Millennials don’t want to be tied down by homeownership, study shows

by Joe Ward

There are a number of possible reasons why Millennials are not buying homes. That they don’t make enough money and are too saddled with debt are common explanations. While those things are true, a new study puts some numbers behind what many already know: Millennials don’t want to be tied down.

A survey conducted by the moving company Mayflower shows that two-in-five (41 percent) of Millennials are “vacation movers.”  That is, many Millennials, aged 18 to 34, prefer to move away from home, but don’t intend to stay in their new location permanently.

In fact, 75 percent of Millennials who have moved say they did so with a timeline in mind, according to Mayflower. Just over half (53 percent) of Millennials in the survey said they would like to make a “vacation move” in the next five years.

Such lifestyles allow Millennials to put an emphasis on “experience,” which research shows they prize over the owning of material goods like homes or cars.

“Millennials are a generation of what I call adventure movers,” Dr. Jeffrey Arnett, professor of psychology at Clark University, said in the report. “More than any generation before them, Millennials have defined their 20s as a period of freedom and instability. This flexibility allows Millennials to make moves in search of new job opportunities or adventures, even if they don’t plan to stay in the long run.”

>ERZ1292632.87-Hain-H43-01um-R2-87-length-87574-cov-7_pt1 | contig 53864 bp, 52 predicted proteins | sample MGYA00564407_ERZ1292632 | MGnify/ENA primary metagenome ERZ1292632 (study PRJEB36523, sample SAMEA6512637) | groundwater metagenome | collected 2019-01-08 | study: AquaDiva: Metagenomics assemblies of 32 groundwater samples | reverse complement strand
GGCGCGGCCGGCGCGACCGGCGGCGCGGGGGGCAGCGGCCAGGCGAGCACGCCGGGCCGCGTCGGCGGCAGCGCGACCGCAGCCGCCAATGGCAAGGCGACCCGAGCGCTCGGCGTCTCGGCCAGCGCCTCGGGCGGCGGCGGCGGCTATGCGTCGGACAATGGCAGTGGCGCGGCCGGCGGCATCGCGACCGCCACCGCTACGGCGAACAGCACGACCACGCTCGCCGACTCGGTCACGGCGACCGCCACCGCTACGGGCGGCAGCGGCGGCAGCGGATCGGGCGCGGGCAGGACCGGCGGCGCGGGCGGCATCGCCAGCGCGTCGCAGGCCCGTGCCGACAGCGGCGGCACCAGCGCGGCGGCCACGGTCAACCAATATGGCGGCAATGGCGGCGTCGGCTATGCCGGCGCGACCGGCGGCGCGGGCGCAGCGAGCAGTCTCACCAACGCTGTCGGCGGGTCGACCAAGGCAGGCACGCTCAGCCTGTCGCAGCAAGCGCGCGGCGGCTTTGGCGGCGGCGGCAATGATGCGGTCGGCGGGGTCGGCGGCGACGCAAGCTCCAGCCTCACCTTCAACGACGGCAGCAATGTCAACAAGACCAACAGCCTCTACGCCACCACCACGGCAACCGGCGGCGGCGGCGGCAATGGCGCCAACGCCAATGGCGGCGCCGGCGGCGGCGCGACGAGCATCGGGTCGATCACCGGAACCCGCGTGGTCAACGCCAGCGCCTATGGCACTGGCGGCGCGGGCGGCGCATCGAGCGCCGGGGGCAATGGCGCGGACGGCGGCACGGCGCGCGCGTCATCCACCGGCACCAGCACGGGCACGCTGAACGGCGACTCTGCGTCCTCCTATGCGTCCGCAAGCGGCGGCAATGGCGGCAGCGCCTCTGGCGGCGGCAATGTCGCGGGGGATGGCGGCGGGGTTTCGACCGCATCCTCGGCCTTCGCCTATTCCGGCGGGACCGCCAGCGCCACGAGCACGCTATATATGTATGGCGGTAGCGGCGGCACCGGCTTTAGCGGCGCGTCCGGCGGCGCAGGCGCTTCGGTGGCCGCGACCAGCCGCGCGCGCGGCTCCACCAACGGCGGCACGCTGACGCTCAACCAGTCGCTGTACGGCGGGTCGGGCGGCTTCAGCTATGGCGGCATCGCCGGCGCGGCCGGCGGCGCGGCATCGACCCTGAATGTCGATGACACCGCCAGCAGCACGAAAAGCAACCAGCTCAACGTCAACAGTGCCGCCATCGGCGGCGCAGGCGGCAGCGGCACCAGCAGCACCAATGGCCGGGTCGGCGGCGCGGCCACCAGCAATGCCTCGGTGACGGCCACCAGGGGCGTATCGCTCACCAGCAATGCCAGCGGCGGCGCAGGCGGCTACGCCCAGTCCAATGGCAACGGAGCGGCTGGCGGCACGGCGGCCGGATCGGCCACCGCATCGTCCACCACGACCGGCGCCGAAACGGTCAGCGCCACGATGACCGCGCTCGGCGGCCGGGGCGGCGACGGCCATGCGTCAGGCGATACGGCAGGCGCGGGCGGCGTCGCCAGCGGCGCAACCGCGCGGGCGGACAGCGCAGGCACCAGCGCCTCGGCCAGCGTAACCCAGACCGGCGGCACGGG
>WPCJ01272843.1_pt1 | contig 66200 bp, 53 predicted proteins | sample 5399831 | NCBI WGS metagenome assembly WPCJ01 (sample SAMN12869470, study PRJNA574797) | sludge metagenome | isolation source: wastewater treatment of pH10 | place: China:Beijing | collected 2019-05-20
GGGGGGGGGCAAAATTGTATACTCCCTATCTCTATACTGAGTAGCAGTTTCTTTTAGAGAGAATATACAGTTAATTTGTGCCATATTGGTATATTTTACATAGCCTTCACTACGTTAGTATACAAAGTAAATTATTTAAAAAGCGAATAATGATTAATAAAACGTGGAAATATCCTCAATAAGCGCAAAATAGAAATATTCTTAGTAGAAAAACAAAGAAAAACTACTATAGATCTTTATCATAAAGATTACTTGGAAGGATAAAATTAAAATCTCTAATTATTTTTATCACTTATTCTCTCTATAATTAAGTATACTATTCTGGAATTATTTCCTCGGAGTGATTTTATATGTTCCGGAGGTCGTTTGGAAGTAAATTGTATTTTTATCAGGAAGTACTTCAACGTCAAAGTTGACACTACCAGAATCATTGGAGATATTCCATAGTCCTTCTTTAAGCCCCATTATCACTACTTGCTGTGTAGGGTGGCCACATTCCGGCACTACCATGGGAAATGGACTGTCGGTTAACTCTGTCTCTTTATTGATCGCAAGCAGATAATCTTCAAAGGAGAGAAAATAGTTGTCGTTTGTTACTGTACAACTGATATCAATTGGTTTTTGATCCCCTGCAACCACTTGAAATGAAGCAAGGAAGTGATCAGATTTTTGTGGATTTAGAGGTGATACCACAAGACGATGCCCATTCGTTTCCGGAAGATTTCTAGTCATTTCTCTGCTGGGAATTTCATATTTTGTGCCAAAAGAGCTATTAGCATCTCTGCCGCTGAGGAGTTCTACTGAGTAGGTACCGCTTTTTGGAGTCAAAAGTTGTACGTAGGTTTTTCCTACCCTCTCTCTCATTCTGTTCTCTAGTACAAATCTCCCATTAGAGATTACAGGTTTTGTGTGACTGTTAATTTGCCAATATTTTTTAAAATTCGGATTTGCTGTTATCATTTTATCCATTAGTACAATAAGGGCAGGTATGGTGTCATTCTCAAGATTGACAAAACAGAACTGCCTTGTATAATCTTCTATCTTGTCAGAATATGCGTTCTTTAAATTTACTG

Still planning to own – eventually

The mobile lifestyle preferred by many Millennials has kept them from owning homes. But many Millennials do plan to “settle down,” which in many cases will involve owning their home, according to the survey.

Of the Millennials included in Mayflower’s survey, 87 percent said they plan to settle down in either their current city or find a city to live in permanently. More than three-fourths plan to settle down around age 35 and 27 percent said they’ll have a permanent home – though not necessarily one they’ll own – by age 30.

Millennials are drawn to urban centers, with 69 percent currently living in a city or inner suburb. That may also prove a challenge to their future homeownership, as many major cities are facing historic housing shortages coupled with rising prices. The top three destinations for Millennials movers are San Francisco, Los Angeles and Washington, D.C., which are some of the most expensive markets in the country, according to Mayflower.

“Our Mayflower agents across the country are moving Millennials as they explore new cities, jobs and experiences, but our research shows that this generation does have plans to eventually settle down and choose a city as their permanent home,” Melissa Sullivan, director of marketing and communications for Mayflower, said in the report.

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